Served with lemon, a mint leaf and an accompanying carafe of simple syrup (the proper way to sweeten cold tea), this classic black iced tea put all the cups I've tasted recently in Brooklyn to shame.

So it's twice the price of a regular iced tea in the city. But if you have just two glasses, you're ahead of the game. And I'd like to point out that it's poured attentively from a silver pitcher, not out of a hissing plastic spigot: Presentation really does matter.

I sucked down glass after glass, from the amuse bouche (pictured above) through my two courses- heirloom watermelon gazpacho, then steamed halibut in a delicate lemongrass sauce, topped with honshimeji mushrooms (no, I'd never heard of them before either)- and throughout the post-dessert tray of mini macaroons, homemade marshmallows and truffles (the peanut butter and jelly-filled is not to be missed).

Four icy glasses to the wind, I stumbled in the sunshine in Central Park on shaky legs, caffeine coursing through my veins. But it was well worth it.

12 August 2008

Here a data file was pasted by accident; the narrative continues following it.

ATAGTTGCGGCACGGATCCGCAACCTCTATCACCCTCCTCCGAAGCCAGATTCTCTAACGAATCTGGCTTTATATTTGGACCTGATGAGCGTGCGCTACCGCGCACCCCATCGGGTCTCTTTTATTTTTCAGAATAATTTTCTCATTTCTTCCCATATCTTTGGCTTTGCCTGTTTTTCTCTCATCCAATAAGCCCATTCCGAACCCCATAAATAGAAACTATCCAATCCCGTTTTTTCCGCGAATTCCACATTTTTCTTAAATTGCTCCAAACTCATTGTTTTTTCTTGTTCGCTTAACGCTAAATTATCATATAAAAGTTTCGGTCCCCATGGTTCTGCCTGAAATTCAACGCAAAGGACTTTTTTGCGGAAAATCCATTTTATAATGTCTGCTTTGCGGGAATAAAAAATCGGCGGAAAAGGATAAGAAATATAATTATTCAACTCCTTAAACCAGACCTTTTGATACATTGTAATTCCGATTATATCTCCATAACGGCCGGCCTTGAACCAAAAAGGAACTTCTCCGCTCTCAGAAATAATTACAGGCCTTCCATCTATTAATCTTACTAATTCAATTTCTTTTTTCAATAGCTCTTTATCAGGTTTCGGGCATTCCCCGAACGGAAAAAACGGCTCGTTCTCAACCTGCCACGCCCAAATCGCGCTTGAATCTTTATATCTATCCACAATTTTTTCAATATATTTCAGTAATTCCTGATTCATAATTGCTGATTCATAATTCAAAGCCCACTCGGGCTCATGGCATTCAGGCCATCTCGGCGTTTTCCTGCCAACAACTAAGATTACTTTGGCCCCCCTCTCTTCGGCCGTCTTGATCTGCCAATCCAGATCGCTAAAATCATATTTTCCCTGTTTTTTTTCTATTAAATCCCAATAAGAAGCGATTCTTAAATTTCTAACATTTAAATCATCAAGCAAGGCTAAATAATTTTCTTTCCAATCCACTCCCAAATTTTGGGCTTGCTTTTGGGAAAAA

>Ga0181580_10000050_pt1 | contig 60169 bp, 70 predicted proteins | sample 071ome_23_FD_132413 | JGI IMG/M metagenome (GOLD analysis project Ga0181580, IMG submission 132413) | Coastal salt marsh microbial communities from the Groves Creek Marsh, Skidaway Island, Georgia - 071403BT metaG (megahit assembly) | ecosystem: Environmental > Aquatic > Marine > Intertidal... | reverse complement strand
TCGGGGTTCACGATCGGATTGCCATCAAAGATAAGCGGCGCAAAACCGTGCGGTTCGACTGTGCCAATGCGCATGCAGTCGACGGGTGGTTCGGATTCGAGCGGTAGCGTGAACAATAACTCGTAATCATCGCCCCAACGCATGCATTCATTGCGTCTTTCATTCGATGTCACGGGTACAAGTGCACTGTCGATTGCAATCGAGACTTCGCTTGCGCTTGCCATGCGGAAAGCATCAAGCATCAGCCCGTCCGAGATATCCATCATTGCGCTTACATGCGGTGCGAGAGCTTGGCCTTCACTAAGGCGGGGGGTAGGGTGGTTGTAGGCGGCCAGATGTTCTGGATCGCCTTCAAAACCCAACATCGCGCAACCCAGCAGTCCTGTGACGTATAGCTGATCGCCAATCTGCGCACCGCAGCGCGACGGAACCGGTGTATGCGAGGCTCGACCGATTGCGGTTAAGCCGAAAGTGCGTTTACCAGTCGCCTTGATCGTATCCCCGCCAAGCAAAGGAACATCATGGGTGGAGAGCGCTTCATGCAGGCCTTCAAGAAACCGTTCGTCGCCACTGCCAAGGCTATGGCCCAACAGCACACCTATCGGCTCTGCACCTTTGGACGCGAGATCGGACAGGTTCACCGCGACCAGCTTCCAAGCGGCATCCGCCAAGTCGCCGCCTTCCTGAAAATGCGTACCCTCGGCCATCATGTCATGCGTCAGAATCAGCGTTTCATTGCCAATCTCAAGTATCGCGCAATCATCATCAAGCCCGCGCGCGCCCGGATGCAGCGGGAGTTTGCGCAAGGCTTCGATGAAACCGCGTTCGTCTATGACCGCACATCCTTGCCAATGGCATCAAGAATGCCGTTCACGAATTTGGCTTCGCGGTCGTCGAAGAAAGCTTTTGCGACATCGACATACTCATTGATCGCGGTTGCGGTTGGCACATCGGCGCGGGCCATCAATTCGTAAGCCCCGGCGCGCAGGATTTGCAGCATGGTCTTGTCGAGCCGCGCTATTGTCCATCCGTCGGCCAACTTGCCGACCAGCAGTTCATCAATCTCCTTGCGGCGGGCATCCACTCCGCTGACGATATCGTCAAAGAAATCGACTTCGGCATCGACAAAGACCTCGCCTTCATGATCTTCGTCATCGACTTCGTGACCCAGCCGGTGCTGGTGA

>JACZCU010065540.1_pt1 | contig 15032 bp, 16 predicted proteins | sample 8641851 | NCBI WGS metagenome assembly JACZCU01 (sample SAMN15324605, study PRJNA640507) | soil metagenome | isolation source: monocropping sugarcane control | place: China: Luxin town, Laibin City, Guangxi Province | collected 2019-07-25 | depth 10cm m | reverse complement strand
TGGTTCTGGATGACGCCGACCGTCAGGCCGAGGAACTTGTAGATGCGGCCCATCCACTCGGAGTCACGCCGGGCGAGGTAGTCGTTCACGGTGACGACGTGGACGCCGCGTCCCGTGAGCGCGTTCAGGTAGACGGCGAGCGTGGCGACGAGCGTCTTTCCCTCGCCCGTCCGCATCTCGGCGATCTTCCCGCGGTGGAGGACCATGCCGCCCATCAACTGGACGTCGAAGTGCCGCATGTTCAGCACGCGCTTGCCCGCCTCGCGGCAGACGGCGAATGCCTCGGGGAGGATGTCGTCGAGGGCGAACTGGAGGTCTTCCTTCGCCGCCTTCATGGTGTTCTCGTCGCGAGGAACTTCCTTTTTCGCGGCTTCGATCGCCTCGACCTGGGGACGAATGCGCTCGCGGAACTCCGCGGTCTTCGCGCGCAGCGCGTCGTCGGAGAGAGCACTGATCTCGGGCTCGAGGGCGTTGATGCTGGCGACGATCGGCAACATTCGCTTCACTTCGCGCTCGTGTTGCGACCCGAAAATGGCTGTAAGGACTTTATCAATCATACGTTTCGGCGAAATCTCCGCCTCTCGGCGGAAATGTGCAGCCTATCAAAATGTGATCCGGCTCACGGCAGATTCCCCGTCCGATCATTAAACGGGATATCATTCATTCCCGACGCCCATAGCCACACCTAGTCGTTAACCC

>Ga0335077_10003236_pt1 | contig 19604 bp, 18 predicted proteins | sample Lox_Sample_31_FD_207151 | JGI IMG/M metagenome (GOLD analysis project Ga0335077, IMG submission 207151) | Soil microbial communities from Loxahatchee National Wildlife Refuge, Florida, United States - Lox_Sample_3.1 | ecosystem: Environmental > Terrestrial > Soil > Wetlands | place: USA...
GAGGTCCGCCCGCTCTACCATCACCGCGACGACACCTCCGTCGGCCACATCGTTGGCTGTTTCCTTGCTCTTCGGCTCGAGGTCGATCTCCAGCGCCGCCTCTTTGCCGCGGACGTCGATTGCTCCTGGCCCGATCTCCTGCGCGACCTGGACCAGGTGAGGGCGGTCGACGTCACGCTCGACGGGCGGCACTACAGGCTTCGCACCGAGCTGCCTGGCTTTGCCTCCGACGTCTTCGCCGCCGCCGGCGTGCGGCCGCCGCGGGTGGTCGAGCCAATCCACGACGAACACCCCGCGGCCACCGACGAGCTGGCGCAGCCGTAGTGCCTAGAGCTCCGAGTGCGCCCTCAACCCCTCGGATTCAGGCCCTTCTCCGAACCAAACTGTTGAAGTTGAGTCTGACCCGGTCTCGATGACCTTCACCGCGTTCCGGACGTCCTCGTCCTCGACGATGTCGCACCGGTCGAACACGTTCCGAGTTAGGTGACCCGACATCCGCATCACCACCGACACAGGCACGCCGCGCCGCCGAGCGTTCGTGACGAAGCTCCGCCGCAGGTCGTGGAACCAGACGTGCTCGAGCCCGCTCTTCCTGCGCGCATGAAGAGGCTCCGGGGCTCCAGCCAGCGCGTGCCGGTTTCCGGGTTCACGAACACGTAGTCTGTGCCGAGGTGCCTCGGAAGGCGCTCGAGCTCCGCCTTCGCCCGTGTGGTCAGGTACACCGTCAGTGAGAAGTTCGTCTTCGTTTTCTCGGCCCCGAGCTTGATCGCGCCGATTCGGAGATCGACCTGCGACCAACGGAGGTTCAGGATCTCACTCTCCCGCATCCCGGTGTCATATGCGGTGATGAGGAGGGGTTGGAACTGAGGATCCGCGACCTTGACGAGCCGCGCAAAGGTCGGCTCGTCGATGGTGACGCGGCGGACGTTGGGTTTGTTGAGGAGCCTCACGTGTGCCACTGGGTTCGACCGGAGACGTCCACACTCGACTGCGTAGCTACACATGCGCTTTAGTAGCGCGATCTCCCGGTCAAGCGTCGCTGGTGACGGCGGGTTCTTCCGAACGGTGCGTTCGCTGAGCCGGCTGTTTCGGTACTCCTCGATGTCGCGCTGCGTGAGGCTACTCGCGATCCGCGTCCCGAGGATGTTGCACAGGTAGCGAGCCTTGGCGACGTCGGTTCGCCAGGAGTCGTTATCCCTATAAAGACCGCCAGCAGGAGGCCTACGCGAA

Pi Lo Chun, You Had Me at Ni Hao

Remember that lonely little package of Pi Lo Chun that has been languishing in my refrigerator since last month's tea spree? I didn't either, until this morning.

This green tea, also referred to as Green Snail due to the characteristic swirl and small tail of the leaves, is a specialty of the Jiangsu province, on the east coast of China.

When brewed, however, these snails are suddenly 16 years old and headed off to their first high-school dance: The tiny spirals unfurl coyly, giving off a soft, sweet aroma that is matched by the tea's pale golden color.

But the taste is a surprise: once the dance gets going, you realize these teenagers aren't as innocent as they appeared when Mom and Dad cooed over them before they left the house. This tea is bold, assertive, and somehow already knows all the right moves on the floor.

My first cup was a bit too astringent- a quality that this tea is praised for- but on a shorter second brew and slightly cooler water (about 2 minutes at 180 degrees), the edge was blunted and that classic, earthy, strong Chinese-green flavor came through.